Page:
And that’s the same thing about talking to girls. Talking to beautiful girls. Talk to a girl who could be your future girlfriend. Who could be the love of your life. Who could be the future mother of your child. It’s supposed to be fun. It’s supposed to be rewarding. It’s not supposed to be scarry.


But somehow society, culture, the TV and media has taught us that talking to a girl or being succesful is painful. It takes a while to rewire their brain so that they have… you know, they have the psychology of a succesful person. And it does take a while. That’s why I have a bootcamp of three days and three nights. And if they can’t find that inner confidence and just pull it out of their own hearts – I mean that’s also why we have myself and trainers out in the field with the students and they’re seeing me how to talk to girls. They’re seeing me compete against these tall and good-looking white guys. And when they see me being succesful with girls, it sometimes blows their minds because they’d never seen it before.


While others say they’ve been okay with dating, other students have literally never seen an Asian guy be with a beautiful white girl or black girl. So they see that, it helps a lot.


Michael:         So you lead by example. And remember in one of the interviews you mentioned that when a student drove you after he flew you in for a training and then he drove you out to the airport and then he said that it feels so much better when you do it and then … can you tell us more about that story?


JT:                  Yeah, if that’s the story that I’m thinking of, I had a one-on-one, I think it was in Chicago, and we were so tired and he was driving me back to the airport. And he says ’JT, I had such an incredible experience. But I really knew that this was going to be great when I saw you at the airport and picked you up.’ Oh okay, and he looks up to me and says ’Yeah, it’s like when I saw you that you’re short and you’re unattractive, if you can do it, I can do it.’ Well, thanks for calling me ugly, alright.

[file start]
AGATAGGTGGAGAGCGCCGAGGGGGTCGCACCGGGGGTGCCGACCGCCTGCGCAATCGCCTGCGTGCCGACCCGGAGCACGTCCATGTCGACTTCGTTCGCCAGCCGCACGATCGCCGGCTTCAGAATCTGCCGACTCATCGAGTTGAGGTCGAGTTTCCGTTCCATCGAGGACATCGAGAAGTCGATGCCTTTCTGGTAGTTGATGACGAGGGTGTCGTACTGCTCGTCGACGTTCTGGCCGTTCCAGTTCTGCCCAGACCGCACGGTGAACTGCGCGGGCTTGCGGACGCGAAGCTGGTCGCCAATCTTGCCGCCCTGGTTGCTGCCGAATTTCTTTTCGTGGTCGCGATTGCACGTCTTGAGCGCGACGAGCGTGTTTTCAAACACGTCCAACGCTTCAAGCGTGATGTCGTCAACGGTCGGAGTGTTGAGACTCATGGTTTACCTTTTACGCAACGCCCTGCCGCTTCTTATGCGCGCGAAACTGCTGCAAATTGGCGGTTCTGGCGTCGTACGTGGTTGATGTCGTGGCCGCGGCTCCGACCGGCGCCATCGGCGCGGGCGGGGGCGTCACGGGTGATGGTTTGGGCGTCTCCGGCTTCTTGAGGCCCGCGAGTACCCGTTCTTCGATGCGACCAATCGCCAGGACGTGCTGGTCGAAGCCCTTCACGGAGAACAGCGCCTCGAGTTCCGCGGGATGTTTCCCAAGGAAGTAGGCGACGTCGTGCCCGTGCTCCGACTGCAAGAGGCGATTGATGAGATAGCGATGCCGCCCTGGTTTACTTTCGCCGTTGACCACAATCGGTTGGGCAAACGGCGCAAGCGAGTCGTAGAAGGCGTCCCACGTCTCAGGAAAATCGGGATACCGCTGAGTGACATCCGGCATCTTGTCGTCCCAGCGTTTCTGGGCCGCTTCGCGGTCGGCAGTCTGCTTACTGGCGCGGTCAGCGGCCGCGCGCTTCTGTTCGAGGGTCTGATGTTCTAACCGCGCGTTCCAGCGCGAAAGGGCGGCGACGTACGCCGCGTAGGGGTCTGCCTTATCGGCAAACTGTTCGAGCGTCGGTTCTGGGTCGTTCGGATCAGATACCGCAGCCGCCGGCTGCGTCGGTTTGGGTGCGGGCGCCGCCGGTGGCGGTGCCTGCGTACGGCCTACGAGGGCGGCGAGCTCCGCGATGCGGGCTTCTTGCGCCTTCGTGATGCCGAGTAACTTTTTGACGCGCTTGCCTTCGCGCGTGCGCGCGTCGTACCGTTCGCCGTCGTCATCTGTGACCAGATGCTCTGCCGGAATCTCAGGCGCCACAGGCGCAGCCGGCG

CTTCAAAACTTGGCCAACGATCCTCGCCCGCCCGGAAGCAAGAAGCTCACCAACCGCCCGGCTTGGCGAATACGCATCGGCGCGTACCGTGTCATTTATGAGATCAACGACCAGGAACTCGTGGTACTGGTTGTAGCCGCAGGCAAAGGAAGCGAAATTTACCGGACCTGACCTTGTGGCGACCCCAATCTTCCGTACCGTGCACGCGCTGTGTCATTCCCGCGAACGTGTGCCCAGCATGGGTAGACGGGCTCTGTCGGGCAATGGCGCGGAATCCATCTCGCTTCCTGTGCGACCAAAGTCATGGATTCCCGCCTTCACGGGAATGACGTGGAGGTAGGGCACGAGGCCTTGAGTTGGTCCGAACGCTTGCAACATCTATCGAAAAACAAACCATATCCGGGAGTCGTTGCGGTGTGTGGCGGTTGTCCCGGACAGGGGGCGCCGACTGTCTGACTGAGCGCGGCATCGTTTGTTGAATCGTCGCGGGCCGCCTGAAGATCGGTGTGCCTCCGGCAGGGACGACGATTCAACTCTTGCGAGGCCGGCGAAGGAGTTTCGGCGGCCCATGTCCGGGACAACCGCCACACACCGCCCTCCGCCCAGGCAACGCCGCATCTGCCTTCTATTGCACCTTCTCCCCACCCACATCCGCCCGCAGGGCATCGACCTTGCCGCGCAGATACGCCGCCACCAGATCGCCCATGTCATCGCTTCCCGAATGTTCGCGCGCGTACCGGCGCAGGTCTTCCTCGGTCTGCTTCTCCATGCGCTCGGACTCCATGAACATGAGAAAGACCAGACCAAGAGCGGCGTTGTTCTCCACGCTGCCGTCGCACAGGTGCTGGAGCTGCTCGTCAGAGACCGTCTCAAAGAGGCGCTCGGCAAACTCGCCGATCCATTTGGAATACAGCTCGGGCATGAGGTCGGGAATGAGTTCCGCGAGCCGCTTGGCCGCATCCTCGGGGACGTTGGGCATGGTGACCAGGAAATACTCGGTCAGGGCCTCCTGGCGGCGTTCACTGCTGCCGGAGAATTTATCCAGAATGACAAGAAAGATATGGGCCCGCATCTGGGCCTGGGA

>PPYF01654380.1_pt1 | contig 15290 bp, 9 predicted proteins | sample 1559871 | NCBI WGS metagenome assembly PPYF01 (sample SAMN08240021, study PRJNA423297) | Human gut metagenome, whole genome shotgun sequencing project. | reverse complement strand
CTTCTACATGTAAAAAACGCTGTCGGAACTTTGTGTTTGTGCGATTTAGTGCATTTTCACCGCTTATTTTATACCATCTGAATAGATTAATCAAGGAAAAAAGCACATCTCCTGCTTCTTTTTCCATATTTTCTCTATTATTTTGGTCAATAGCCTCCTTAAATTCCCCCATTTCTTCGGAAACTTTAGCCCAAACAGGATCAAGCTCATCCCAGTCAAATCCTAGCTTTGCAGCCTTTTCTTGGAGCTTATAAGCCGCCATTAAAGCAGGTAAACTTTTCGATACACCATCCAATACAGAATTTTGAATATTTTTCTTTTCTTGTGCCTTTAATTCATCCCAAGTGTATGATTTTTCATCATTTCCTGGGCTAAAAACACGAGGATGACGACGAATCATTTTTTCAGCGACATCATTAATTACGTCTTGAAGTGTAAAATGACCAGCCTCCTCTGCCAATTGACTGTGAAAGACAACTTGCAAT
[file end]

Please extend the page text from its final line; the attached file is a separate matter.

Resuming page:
I mean I know what I look like, I’m a very average-looking guy I’m sure. But as I always say, you know, I wish I was taller and more handsome, but I can set up with being short, stunning and smooth.


Michael:         So when you were and aerospace engineer, you still had the competitiveness, you still had the confidence in yourself to go out and try to improve things, improve your situation, right?


JT:                  Yeah, I realize it comes from our background as immigrants. We came here because we wanted to do better. It’s not our part to just be lazy and just wallow in our own mediocrity. We want to get out there and we want to improve our stock. We want to improve our market value not only for our family, but also for our future kids. And that applies to business, finance as well as romance. We’re here because we want to have more money but we’re also here because we want to have a great family.


And that’s why I told my mom it doesn’t matter what race her future daughter-in-law is going to be, she could be white, Asian, black, but that woman is going to be amazing. I’m not going to just settle for any average girl. I want a beautiful, loyal, intelligent, educated, cosmopolitan, world traveller woman.


We are here to be succesful, we are not here to accept average.